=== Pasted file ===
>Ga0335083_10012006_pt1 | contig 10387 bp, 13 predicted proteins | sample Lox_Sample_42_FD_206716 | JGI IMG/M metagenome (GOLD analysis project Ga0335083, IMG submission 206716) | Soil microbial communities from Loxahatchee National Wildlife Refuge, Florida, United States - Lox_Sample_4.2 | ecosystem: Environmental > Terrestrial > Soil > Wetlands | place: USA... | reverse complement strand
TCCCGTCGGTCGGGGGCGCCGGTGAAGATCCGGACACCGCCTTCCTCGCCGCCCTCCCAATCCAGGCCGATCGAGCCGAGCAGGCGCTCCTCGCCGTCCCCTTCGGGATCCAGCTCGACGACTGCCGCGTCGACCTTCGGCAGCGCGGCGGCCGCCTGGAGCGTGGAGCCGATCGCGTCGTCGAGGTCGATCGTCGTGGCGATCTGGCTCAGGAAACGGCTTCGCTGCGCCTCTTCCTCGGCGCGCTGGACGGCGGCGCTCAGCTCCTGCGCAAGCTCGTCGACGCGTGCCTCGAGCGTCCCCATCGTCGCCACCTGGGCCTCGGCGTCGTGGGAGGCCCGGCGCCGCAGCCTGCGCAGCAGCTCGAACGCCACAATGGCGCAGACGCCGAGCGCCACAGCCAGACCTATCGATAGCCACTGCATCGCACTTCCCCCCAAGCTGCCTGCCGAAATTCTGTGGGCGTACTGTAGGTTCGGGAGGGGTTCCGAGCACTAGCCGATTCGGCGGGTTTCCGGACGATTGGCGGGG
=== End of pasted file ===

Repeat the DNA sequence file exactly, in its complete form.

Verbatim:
>Ga0335083_10012006_pt1 | contig 10387 bp, 13 predicted proteins | sample Lox_Sample_42_FD_206716 | JGI IMG/M metagenome (GOLD analysis project Ga0335083, IMG submission 206716) | Soil microbial communities from Loxahatchee National Wildlife Refuge, Florida, United States - Lox_Sample_4.2 | ecosystem: Environmental > Terrestrial > Soil > Wetlands | place: USA... | reverse complement strand
TCCCGTCGGTCGGGGGCGCCGGTGAAGATCCGGACACCGCCTTCCTCGCCGCCCTCCCAATCCAGGCCGATCGAGCCGAGCAGGCGCTCCTCGCCGTCCCCTTCGGGATCCAGCTCGACGACTGCCGCGTCGACCTTCGGCAGCGCGGCGGCCGCCTGGAGCGTGGAGCCGATCGCGTCGTCGAGGTCGATCGTCGTGGCGATCTGGCTCAGGAAACGGCTTCGCTGCGCCTCTTCCTCGGCGCGCTGGACGGCGGCGCTCAGCTCCTGCGCAAGCTCGTCGACGCGTGCCTCGAGCGTCCCCATCGTCGCCACCTGGGCCTCGGCGTCGTGGGAGGCCCGGCGCCGCAGCCTGCGCAGCAGCTCGAACGCCACAATGGCGCAGACGCCGAGCGCCACAGCCAGACCTATCGATAGCCACTGCATCGCACTTCCCCCCAAGCTGCCTGCCGAAATTCTGTGGGCGTACTGTAGGTTCGGGAGGGGTTCCGAGCACTAGCCGATTCGGCGGGTTTCCGGACGATTGGCGGGG